I was very touched by the above story. Indeed, there are many illnesses which are incurable but one should retain an empathic and caringattitude until the very end. After several treatment failures achieving a cure should not be the aim but maximal functional recovery shouldbe sought.

Dementia is one such illness. At a recent conference which I attended 70% of psychiatrists said they would prefer an advance directive for euthanasia than having to live with dementia when they grow old. This is sad because at that time in life just a warm touch or simple things such as holding hands would mean a lot. Even if we are unable to fully comprehend what others are saying we may understand the unspoken language of love and care.

Unfortunately many doctors are unhappy in their careers due to excessive stress and the perception that they are not adequately rewarded financially. However, if we appreciate the emotional and personal rewards we get while treating those who are ill and how deeply we touch the lives of our patients and their families, we will not need to look any further for fulfillment.
... More

Conflict of interest: None Declared

Write a reply

Stressful therapeutic relationships and the Psychiatrist

Adeniyi S Adetoki, Medical Doctor
18 January 2008

Declaration of interest: none.

Dr. Khan's article tittled "Travellers on a dark journey: caring for a patient with chronic psychiatric illness" illustrates that one of the most important aspects of the therapeutic relationship is the development of the bond of mutual respect, trust and hope among the parties involved. I believe that this happens possibly more frequently and more intensely inPsychiatry than in any other specialty in Medicine.

Unexpectedly, the article prompted me to think about how stressful some therapeutic relationships could become.

Notably Dr Khan was able to hold back his tears. Regardless of this,it is remarkable and commendable from the article that his normal reactions of empathy and sympathy remained intact. It would therefore appear that Dr Khan has 'survived' in this field of Medicine without 'damage' and has been able to cope successfully with what is likely to be just one out of several (and possibly concurrent) stressful therapeutic relationships over a prolonged period of time.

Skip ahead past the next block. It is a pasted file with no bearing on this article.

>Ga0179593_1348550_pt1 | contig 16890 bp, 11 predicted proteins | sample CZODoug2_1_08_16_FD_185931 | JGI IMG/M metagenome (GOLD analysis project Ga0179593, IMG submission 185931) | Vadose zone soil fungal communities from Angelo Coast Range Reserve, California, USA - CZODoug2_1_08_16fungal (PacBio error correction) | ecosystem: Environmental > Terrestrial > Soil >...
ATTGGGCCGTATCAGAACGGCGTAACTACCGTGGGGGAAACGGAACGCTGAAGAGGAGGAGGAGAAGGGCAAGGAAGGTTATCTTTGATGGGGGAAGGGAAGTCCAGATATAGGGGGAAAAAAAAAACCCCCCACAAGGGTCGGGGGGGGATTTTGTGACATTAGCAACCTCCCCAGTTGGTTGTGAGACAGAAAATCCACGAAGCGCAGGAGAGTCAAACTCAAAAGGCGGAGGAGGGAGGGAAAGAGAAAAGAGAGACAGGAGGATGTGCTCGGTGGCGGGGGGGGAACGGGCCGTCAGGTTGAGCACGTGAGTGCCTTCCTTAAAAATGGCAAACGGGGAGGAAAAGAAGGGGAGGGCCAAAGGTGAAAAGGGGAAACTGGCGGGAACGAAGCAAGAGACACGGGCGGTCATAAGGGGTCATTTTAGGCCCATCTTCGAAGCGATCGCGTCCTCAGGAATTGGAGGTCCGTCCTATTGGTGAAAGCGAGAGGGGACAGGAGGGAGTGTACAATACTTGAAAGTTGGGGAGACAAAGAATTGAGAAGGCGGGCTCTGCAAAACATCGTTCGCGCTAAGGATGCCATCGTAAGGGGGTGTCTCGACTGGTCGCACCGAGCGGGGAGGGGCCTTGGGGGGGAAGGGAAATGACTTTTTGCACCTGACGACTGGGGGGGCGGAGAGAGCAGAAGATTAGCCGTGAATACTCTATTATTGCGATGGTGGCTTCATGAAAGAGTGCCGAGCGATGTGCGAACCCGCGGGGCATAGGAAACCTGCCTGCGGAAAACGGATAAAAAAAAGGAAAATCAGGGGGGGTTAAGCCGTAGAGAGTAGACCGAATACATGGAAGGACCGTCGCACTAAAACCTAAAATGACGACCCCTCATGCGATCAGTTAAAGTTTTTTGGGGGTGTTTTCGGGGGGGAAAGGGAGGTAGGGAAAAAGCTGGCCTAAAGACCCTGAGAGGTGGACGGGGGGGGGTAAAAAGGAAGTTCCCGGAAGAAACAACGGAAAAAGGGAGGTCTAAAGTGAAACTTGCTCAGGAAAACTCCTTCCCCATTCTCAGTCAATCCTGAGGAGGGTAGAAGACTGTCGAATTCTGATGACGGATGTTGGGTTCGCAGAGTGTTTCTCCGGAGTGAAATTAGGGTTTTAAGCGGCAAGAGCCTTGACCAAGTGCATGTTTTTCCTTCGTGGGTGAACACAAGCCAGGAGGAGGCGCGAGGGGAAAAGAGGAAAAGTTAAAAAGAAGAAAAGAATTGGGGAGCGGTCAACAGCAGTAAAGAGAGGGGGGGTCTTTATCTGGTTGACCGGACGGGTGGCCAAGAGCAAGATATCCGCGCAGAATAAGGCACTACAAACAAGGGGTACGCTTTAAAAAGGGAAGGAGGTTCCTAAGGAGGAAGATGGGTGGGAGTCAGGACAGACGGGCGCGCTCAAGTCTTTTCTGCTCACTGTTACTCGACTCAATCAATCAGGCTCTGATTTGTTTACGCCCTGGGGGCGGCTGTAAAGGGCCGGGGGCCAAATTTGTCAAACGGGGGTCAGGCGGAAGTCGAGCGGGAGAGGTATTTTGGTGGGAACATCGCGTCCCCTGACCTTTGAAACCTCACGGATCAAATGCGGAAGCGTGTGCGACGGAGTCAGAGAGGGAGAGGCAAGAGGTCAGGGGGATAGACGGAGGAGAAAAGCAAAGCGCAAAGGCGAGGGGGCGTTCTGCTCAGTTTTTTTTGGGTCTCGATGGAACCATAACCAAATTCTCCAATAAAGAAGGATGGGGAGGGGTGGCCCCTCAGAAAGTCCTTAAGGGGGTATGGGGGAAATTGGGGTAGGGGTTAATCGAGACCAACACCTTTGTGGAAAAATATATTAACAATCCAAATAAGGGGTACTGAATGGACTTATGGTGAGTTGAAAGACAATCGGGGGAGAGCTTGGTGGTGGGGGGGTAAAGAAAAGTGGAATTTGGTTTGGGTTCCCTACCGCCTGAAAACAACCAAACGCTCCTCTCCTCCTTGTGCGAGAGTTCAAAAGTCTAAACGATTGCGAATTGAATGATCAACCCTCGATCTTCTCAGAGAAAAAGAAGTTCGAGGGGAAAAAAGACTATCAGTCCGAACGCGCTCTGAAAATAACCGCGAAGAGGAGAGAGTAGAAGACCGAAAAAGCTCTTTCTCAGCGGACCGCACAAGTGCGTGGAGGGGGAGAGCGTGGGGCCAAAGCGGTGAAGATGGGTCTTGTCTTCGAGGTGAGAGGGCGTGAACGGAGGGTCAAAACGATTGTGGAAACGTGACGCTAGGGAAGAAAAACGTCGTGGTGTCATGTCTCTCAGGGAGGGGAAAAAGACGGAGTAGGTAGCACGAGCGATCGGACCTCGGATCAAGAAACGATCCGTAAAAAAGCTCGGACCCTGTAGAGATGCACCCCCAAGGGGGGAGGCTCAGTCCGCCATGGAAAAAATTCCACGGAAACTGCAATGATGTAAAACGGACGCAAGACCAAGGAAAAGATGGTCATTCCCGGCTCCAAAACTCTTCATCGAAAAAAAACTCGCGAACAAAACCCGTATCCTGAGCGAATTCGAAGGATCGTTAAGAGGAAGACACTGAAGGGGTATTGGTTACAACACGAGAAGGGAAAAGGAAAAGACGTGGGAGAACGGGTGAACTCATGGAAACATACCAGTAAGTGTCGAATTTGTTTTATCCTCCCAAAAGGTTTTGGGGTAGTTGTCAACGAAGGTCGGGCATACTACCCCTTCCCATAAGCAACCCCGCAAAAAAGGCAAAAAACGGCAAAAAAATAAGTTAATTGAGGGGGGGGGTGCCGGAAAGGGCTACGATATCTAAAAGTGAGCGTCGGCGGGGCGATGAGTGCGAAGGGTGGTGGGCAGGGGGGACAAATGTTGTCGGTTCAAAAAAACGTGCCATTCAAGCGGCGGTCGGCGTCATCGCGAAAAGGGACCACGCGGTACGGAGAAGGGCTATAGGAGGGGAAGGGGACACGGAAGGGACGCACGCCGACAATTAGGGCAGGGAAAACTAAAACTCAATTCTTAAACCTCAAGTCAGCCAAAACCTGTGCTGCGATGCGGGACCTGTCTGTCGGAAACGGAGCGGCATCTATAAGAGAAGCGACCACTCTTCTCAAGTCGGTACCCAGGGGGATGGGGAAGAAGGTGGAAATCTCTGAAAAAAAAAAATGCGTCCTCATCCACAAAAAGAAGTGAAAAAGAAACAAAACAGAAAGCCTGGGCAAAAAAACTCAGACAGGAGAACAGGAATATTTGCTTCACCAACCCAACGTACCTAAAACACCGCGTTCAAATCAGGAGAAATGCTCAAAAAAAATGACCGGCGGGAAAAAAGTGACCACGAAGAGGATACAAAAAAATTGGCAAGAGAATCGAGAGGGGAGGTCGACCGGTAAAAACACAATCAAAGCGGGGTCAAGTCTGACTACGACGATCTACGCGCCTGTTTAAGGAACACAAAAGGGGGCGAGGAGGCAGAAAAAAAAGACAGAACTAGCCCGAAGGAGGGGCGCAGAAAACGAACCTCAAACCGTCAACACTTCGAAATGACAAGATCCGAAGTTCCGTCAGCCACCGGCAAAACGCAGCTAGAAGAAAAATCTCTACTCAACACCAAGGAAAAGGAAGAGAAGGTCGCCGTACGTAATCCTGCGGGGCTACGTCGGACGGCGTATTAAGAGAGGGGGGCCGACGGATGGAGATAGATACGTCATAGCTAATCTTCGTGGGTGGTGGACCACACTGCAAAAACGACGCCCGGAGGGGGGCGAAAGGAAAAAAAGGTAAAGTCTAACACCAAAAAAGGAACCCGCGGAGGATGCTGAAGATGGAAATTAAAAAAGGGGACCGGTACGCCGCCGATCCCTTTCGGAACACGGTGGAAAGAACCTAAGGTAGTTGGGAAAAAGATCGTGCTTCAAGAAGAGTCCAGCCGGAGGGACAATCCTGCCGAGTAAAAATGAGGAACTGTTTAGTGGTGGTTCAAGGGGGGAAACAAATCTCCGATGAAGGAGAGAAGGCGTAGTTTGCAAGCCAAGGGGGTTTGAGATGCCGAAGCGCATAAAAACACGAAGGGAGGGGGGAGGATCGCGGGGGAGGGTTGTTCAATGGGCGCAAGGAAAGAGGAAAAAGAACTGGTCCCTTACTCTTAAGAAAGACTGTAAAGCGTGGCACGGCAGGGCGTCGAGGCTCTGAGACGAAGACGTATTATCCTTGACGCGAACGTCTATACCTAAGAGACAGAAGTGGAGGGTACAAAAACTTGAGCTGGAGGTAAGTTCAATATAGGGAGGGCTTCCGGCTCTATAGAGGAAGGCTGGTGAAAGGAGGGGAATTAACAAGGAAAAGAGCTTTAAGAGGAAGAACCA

This raises the issue of the stamina needed to run the race of psychiatric care, which in several instances is a marathon for the patient, his carers and the Psychiatrist. This is something that is probably furthest from the minds of the 'starry-eyed' junior doctor embarking on specialist training in Psychiatry. It is important to remember that there have been Psychiatrists who unfortunately, in the extreme, got to the point where they concluded that it was no longer possible to cope- with fatal consequences.

Studies have shown that the suicide rate of Psychiatrists ranks among the highest. The stress of some therapeutic relationships must at least be partly responsible. It is worth keeping this in mind, and taking steps to minimise this as much as possible. Before the stress begins to be problematic, it is vital to recognise it and deal with it appropriately, as denial is often one of the first steps on the slippery slope to catastrophe.

References

Suicide in doctors: a study of risk according to gender, seniority and specialty in medical practitioners in England and Wales, 1979-1995 K Hawtona, A Clements, C Sakarovitch, S Simkina, J J Deeks J Epidemiol Community Health ( May 2001);55:296-300
... More

Conflict of interest: None Declared

Write a reply

×

Reply to: Submit a response


Your details


Conflicting interests

Do you have any conflicting interests? *